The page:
I don't understand why things like hydrogen phosphate are polyatomic ions but things like potassium nitrate are compounds. Can someone explain to me what the difference is, besides that ions are charged?

  • 2
    $\begingroup$ There is no other difference. $\endgroup$ Aug 1, 2017 at 21:19
  • $\begingroup$ We can think of polyatomic ions as a subset of chemical compounds. If a compound meets the criteria for a polyatomic ion (see Wikipedia), then you could refer to it as either. $\endgroup$
    – airhuff
    Aug 1, 2017 at 21:20

2 Answers 2


The ions, by themselves, are charged and thus cannot be complete compounds which are electrically neutral.

We sometimes do have names for polyatomic ions as If they are compounds, like cyanidin (which is a cation containing a pyrylium ion function). But we understand that a "generic" counterion is needed to complete the compound. For example, "cyanidin" (a polyatomic cation) can't be completely isolated by itself, but it could be incorporated into cyanidin chloride (a compound), which in principle could be isolated.


While you wrote hydrogen phosphate, I believe IUPAC prefers the term to be written without a space as hydrogenphosphate. This is because hydrogenphosphate is not a compound of positively charged hydrogen ions and negatively charged phosphate ions but actually a molecular entity whose sum formula is $\ce{HPO4^2-}$. A rough representation of the structure could be:


This is just a single ion that consists of more than one atom; it is therefore a polyatomic ion. In a crystal structure of e.g. sodium hydrogenphosphate (if you really, really went the extra lengths to determine the position of the hydrogen atoms), you would find sodium ions regularly arranged and $\ce{HPO4^2-}$ entities regularly arranged.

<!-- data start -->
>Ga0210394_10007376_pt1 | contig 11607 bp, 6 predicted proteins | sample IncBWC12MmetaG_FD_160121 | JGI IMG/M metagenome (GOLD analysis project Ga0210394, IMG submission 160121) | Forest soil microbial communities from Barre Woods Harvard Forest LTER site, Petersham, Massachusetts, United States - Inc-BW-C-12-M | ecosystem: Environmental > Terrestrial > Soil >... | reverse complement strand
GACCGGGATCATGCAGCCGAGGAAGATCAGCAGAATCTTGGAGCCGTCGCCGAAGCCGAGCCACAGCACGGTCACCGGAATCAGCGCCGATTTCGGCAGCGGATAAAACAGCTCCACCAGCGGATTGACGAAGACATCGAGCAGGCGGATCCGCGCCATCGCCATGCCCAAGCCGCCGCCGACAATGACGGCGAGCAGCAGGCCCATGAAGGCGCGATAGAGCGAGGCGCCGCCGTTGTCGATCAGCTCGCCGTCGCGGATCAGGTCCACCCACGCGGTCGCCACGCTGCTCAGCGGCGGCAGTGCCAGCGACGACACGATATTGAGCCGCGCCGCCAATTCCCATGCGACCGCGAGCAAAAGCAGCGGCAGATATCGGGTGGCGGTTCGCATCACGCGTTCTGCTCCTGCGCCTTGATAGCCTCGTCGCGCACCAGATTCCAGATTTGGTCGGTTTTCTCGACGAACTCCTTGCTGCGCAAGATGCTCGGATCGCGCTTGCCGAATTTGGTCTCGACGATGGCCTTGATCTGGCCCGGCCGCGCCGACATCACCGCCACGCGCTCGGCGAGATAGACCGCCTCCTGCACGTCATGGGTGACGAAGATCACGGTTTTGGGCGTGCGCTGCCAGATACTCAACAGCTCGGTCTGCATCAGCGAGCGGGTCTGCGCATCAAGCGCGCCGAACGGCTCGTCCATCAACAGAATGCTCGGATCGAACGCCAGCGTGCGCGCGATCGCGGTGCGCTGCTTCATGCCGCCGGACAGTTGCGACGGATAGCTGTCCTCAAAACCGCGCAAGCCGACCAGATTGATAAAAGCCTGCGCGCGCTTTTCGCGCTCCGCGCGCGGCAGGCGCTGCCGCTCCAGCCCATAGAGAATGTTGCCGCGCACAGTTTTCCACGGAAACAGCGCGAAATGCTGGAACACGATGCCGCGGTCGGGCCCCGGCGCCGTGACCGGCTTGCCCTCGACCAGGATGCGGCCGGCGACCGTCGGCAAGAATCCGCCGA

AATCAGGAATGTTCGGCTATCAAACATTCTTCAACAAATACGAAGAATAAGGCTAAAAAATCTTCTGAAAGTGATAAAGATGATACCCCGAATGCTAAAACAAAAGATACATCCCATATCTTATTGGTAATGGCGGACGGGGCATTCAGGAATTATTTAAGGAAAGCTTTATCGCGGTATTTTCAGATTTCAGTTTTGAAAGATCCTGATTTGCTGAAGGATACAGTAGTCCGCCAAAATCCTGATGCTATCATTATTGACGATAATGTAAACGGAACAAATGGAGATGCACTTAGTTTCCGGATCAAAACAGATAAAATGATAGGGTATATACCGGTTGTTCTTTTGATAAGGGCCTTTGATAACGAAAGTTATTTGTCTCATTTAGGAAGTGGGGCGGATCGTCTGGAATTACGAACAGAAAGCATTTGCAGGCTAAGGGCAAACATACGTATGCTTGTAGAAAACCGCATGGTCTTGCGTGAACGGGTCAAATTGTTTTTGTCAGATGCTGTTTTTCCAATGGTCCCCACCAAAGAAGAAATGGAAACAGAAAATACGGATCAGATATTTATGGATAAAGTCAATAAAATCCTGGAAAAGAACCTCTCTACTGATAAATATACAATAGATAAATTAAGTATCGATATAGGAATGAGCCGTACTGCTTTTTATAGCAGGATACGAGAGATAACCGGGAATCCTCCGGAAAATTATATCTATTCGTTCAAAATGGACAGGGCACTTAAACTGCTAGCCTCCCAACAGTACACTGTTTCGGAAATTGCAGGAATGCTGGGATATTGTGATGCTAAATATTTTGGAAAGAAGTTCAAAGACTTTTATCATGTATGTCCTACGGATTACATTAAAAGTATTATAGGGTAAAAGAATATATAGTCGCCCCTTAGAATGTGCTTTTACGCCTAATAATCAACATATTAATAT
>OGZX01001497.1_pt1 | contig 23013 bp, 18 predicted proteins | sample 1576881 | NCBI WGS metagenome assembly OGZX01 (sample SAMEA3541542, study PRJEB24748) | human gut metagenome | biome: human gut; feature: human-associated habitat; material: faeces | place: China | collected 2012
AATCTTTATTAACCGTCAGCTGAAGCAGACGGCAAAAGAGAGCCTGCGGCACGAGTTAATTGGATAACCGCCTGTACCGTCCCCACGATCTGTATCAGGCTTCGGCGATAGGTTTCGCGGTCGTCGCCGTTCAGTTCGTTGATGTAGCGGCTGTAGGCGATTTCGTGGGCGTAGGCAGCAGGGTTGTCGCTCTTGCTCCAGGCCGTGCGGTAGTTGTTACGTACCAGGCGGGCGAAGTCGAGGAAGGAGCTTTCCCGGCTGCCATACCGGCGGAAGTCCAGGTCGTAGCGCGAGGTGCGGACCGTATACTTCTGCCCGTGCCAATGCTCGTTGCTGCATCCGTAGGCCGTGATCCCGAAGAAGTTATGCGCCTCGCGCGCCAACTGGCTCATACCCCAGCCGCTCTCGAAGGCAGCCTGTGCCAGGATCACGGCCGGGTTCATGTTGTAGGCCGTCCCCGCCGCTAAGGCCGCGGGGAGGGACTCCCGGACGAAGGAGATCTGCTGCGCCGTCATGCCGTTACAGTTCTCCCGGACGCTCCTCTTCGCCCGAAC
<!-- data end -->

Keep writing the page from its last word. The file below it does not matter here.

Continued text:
Potassium nitrate on the other hand, is an ionic compound. It consists of two types of ions: positively charged potassium ions and negatively charged polyatomic nitrate ions ($\ce{NO3-}$). Again, if you were to measure the crystal structure (no extra length needed here because all atoms involved have core electrons) you would see distinct potassium ions regularly arranged and $\ce{NO3-}$ entities regularly arranged.

Compounds are those entities that you could, in principle, put in jar and place in a shelf. Potassium nitrate is found in practically all chemistry labs that deal with inorganic chemistry at least partially. Hydrogenphosphate without a counterion cannot be synthesised and thus cannot be sold.

Note that just because the name ends in ide does not automatically mean we are dealing with ions at all. For example hydrogen sulphide is, in fact, a molecule (and IUPAC here definitely suggests a space between hydrogen and sulphide). Again, hydrogen sulphide can be put into gas bottles and technically also put in a shelf (if you lift). And in a simplified Lewis formality, it can be represented as follows:


So, to sum this up:

  • Compounds are entities that can typically be isolated as they are written without the need of anything else. They can be made up of ions, molecules, molecular ions, zwitterions, metal atoms, etc.

  • Ions are charged species. Together with counterions of opposite charge, they can form compounds.

  • Polyatomic ions are charged species that consist of more than one atom. They too need counterions to form compounds.

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    $\begingroup$ @Linear Actually that was intended that way, but I’m fine with your change. $\endgroup$
    – Jan
    Oct 2, 2017 at 7:10
  • $\begingroup$ Ah, I see. I thought it was as if you were constantly thinking to yourself "don't use the word molecule, don't use the word molecule", and then used the word molecule. :} I guess now I have to say don't mislead the OP in using molecule for an electrically charged particle!! (+1) $\endgroup$ Oct 2, 2017 at 8:26

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